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Sermon 24 July 2016

Our Father, who art in heaven

Notre Pere, qui est aux cieux

 

Elizabeth and I, when we awake in the morning, say together the Lord’s Prayer. Before the busy day unfolds. Setting our compass points. You can’t get where you are going unless you know who is in charge.

You will have your own rhythms. Sometimes late in the night, when things seem unsettled. There’s the Lord’s Prayer in heart and mind and ready to be spoken to God.

Our Lord provided for us before he left. He gave us his body and blood and a way through bread and wine to have fellowship with him day after day. He opened the scriptures, and set them before us, Gentiles who were once far off. He entered waters of baptism so our fonts might have his footprint and his own blessing. And he taught us how to pray, and it wasn’t a set of techniques, but the actual provision of a prayer.

When we say ‘Our Father’ we do not just mean, “Ours” – you and me here today. Our means “his and ours.” The life he has with the Father, the dial-tone, he makes a party line. When we say “Our Father” we pray with Christ. With him and his Father. St Paul tells us that all prayer is God moving in us, and not our petitioning heaven with a check list. It is the Holy Spirit, he says, that lets arise from us Abba, Our Father.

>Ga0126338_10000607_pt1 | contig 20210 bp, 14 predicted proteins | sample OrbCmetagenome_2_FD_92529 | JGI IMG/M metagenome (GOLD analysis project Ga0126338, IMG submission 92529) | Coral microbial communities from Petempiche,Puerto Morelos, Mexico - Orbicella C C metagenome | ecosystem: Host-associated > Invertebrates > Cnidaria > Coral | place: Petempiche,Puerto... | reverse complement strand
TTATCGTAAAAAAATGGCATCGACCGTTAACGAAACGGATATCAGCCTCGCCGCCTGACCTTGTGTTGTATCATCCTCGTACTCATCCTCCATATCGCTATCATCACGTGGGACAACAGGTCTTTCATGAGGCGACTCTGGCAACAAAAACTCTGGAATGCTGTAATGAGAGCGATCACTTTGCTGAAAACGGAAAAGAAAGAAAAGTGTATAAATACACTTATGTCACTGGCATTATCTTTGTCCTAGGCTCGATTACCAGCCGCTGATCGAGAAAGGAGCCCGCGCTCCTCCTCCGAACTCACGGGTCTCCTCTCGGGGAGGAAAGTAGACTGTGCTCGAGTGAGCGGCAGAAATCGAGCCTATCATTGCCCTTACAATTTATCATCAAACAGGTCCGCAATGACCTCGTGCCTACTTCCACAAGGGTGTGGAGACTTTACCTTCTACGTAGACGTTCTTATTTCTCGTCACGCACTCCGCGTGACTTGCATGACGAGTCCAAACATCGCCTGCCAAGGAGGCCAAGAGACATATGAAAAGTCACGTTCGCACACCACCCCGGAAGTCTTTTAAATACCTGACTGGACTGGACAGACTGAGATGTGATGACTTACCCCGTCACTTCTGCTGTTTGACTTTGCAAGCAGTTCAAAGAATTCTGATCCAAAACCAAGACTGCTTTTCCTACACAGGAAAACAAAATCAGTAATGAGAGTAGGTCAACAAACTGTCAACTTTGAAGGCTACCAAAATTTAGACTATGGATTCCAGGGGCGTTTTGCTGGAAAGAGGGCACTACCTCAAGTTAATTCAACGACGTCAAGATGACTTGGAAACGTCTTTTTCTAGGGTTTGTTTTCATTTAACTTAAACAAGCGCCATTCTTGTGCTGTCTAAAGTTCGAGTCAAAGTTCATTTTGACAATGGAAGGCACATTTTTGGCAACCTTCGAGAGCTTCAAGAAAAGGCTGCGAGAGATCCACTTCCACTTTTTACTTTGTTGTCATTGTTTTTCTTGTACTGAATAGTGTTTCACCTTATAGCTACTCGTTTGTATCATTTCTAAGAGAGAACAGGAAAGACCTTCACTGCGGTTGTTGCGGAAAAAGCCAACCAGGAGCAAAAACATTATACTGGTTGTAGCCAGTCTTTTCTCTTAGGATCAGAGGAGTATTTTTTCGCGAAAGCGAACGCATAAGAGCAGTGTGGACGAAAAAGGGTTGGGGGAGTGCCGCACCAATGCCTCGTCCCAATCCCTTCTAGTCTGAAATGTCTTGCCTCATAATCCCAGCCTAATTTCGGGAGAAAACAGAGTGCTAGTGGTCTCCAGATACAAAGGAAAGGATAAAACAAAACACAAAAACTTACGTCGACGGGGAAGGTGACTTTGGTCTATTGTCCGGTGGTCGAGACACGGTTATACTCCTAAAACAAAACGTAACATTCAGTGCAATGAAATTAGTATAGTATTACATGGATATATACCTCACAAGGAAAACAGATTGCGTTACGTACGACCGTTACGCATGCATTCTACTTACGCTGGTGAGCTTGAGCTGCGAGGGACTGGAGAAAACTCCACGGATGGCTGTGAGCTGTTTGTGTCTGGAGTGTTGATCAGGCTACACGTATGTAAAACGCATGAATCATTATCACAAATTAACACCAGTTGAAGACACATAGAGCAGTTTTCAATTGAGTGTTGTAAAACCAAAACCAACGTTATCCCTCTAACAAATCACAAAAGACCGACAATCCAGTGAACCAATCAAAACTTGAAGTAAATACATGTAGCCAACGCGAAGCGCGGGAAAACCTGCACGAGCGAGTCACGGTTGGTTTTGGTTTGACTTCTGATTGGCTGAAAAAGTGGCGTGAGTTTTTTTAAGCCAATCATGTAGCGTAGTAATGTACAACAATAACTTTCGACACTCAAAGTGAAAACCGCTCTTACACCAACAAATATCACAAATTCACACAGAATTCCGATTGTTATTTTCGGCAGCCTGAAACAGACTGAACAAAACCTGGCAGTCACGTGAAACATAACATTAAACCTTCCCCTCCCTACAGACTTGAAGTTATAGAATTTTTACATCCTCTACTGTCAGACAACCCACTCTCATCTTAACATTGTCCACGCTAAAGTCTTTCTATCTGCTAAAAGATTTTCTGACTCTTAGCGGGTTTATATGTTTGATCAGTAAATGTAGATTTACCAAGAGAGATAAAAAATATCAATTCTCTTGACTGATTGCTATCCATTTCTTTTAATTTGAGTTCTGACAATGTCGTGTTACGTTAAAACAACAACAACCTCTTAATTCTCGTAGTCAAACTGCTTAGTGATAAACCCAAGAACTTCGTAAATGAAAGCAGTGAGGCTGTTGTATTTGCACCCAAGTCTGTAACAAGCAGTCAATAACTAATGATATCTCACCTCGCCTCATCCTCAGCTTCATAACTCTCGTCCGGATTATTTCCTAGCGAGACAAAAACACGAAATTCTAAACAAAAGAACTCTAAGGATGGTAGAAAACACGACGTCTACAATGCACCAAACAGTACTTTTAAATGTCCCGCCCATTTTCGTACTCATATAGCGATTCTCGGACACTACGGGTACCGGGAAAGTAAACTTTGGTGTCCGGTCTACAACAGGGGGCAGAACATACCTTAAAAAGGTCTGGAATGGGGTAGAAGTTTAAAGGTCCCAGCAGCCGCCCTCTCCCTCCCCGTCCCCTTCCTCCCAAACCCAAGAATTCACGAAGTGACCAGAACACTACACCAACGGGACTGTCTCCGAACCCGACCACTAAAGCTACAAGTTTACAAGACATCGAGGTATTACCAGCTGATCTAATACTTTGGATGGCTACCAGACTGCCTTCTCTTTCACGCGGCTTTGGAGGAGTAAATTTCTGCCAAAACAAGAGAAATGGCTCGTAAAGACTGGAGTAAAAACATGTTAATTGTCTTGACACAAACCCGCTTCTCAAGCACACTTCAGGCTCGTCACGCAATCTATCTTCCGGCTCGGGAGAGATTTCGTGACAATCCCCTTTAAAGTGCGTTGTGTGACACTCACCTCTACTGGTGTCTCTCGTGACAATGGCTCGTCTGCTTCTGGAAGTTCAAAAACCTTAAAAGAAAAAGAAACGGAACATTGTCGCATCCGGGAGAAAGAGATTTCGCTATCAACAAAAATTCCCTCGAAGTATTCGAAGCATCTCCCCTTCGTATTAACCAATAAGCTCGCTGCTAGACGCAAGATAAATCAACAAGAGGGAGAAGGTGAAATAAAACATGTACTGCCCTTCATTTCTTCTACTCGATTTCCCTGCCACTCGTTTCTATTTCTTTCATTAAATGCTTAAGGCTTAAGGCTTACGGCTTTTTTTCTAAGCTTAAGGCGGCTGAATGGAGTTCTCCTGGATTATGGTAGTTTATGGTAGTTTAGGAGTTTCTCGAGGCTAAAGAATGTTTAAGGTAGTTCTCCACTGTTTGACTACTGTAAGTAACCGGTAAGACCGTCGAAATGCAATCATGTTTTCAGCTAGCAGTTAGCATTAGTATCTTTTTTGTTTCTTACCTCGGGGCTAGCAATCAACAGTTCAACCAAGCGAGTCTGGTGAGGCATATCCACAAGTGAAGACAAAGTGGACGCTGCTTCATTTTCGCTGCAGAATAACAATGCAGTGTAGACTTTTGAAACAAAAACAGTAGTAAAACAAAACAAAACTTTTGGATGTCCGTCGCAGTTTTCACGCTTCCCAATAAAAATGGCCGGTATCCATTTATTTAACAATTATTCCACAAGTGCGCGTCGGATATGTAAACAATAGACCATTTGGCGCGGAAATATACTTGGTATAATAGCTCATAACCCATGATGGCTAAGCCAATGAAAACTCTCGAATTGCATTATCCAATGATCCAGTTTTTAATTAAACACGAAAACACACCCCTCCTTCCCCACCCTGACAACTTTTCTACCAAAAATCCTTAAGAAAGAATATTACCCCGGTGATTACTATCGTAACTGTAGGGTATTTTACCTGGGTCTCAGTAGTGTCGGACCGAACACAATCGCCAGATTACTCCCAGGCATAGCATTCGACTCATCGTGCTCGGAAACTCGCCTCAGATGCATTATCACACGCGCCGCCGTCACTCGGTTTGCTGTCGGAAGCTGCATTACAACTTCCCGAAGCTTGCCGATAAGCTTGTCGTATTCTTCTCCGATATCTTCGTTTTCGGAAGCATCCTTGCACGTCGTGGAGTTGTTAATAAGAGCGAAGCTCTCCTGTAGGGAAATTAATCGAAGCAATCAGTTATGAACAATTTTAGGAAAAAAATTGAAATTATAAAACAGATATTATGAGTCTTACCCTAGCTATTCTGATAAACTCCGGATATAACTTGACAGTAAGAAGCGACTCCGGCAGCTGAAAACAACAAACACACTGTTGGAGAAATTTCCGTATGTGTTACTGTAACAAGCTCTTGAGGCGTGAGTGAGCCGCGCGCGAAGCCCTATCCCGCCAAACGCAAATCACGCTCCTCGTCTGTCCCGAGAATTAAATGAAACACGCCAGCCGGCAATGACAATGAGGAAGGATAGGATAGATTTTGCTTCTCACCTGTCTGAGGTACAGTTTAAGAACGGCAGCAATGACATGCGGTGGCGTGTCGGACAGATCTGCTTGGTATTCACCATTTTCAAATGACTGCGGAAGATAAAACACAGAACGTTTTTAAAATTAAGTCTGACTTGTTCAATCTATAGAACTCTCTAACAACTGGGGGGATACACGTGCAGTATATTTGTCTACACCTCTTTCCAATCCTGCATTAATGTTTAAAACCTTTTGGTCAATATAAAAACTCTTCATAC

The prayer itself should tell us this. It begins and ends with God. The three things that do concern us are in fact very basic. Give us daily bread: you will know what that is. The bread, the nourishment, we need for the day ahead that will come from your hand.

Forgive our trespasses. Whatever they are, however numerous they are, however entrenched and however unconscious they may have become over time. Do your work God. Forgive our sins. Uncover those we need to give to you. This will allow us to forgive others.

And lead us not into temptation. Do not ask of us more than we can handle. And keep us from venturing into those areas of challenge that will be too much for us. Even the Pope once famously said. “I’m going to bed now. It is your church O God.” Peter is an example of what it means to ignore this petition. He claimed to be up to what God was doing in Jesus. He had to learn he is following. Not co-authoring.

Let God be God. Vengeance is mine, says the Lord. Fret not yourself over evil. I’ve got it. Don’t compete with Jesus. He’s not co-pilot. He’s pilot, admiral, General, Lord, first in command. Let him do his 24/7 job.

Just reflect, then, on how much the prayer is really release into God and his life and authority. May your name be hallowed, may it be higher than any goal or hope or fear. Let your kingdom exist around us. That life Jesus has with God and share with us, his kingdom: let us be citizens there. On earth, as it is in heaven.

How often we forget that petitioning God with our list of requests resembles what Jesus other places says are prayers of pagans. Beating the air. Anxious bargains. The worrying and the drumbeat of needs. Self-preoccupation.

Prayer for the ancients was commodity trading. Please do this or that. If one god doesn’t produce, find one who can do the job. Restlessness religion.